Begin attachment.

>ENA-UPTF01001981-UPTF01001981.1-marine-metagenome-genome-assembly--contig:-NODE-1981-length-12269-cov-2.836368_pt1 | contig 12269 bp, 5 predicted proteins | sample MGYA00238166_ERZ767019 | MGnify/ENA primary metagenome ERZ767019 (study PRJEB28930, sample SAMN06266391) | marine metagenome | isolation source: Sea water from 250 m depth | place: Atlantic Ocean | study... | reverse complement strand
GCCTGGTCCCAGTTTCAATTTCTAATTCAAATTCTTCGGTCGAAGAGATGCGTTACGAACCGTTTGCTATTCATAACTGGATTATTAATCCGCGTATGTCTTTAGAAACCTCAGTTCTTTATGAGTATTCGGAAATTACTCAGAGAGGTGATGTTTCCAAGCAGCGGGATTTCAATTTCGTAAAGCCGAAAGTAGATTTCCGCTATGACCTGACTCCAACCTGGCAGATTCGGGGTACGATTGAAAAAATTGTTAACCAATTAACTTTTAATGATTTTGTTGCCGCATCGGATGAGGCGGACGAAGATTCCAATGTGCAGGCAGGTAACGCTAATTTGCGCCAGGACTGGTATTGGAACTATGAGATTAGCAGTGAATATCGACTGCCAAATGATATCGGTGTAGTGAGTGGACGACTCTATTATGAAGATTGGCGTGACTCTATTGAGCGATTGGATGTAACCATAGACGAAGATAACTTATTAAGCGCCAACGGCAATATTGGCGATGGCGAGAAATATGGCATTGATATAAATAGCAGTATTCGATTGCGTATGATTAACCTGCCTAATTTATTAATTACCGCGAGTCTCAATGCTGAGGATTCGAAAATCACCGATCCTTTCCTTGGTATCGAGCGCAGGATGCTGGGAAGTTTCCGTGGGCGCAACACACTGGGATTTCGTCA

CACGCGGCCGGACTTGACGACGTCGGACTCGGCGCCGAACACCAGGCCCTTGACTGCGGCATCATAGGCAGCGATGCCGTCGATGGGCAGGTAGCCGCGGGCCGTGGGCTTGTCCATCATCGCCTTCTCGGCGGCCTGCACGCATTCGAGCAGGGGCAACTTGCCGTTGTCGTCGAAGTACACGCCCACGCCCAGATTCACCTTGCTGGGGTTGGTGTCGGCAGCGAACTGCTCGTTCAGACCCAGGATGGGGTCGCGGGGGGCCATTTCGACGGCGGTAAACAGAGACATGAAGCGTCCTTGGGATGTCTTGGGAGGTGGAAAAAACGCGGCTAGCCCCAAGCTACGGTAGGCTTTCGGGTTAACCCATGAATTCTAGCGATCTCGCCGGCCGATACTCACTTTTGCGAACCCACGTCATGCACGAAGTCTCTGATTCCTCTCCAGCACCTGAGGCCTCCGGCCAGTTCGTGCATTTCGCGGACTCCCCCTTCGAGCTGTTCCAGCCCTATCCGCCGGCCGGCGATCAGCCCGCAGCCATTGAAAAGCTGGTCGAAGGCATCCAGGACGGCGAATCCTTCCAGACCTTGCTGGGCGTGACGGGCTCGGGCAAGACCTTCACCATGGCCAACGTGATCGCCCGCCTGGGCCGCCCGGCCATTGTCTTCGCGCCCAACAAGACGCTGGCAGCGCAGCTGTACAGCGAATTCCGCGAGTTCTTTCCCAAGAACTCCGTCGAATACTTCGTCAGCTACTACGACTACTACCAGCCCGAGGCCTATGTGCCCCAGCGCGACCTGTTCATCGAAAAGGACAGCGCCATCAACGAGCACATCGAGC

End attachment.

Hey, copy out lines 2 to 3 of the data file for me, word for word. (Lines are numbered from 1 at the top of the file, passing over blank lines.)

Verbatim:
GCCTGGTCCCAGTTTCAATTTCTAATTCAAATTCTTCGGTCGAAGAGATGCGTTACGAACCGTTTGCTATTCATAACTGGATTATTAATCCGCGTATGTCTTTAGAAACCTCAGTTCTTTATGAGTATTCGGAAATTACTCAGAGAGGTGATGTTTCCAAGCAGCGGGATTTCAATTTCGTAAAGCCGAAAGTAGATTTCCGCTATGACCTGACTCCAACCTGGCAGATTCGGGGTACGATTGAAAAAATTGTTAACCAATTAACTTTTAATGATTTTGTTGCCGCATCGGATGAGGCGGACGAAGATTCCAATGTGCAGGCAGGTAACGCTAATTTGCGCCAGGACTGGTATTGGAACTATGAGATTAGCAGTGAATATCGACTGCCAAATGATATCGGTGTAGTGAGTGGACGACTCTATTATGAAGATTGGCGTGACTCTATTGAGCGATTGGATGTAACCATAGACGAAGATAACTTATTAAGCGCCAACGGCAATATTGGCGATGGCGAGAAATATGGCATTGATATAAATAGCAGTATTCGATTGCGTATGATTAACCTGCCTAATTTATTAATTACCGCGAGTCTCAATGCTGAGGATTCGAAAATCACCGATCCTTTCCTTGGTATCGAGCGCAGGATGCTGGGAAGTTTCCGTGGGCGCAACACACTGGGATTTCGTCA

CACGCGGCCGGACTTGACGACGTCGGACTCGGCGCCGAACACCAGGCCCTTGACTGCGGCATCATAGGCAGCGATGCCGTCGATGGGCAGGTAGCCGCGGGCCGTGGGCTTGTCCATCATCGCCTTCTCGGCGGCCTGCACGCATTCGAGCAGGGGCAACTTGCCGTTGTCGTCGAAGTACACGCCCACGCCCAGATTCACCTTGCTGGGGTTGGTGTCGGCAGCGAACTGCTCGTTCAGACCCAGGATGGGGTCGCGGGGGGCCATTTCGACGGCGGTAAACAGAGACATGAAGCGTCCTTGGGATGTCTTGGGAGGTGGAAAAAACGCGGCTAGCCCCAAGCTACGGTAGGCTTTCGGGTTAACCCATGAATTCTAGCGATCTCGCCGGCCGATACTCACTTTTGCGAACCCACGTCATGCACGAAGTCTCTGATTCCTCTCCAGCACCTGAGGCCTCCGGCCAGTTCGTGCATTTCGCGGACTCCCCCTTCGAGCTGTTCCAGCCCTATCCGCCGGCCGGCGATCAGCCCGCAGCCATTGAAAAGCTGGTCGAAGGCATCCAGGACGGCGAATCCTTCCAGACCTTGCTGGGCGTGACGGGCTCGGGCAAGACCTTCACCATGGCCAACGTGATCGCCCGCCTGGGCCGCCCGGCCATTGTCTTCGCGCCCAACAAGACGCTGGCAGCGCAGCTGTACAGCGAATTCCGCGAGTTCTTTCCCAAGAACTCCGTCGAATACTTCGTCAGCTACTACGACTACTACCAGCCCGAGGCCTATGTGCCCCAGCGCGACCTGTTCATCGAAAAGGACAGCGCCATCAACGAGCACATCGAGC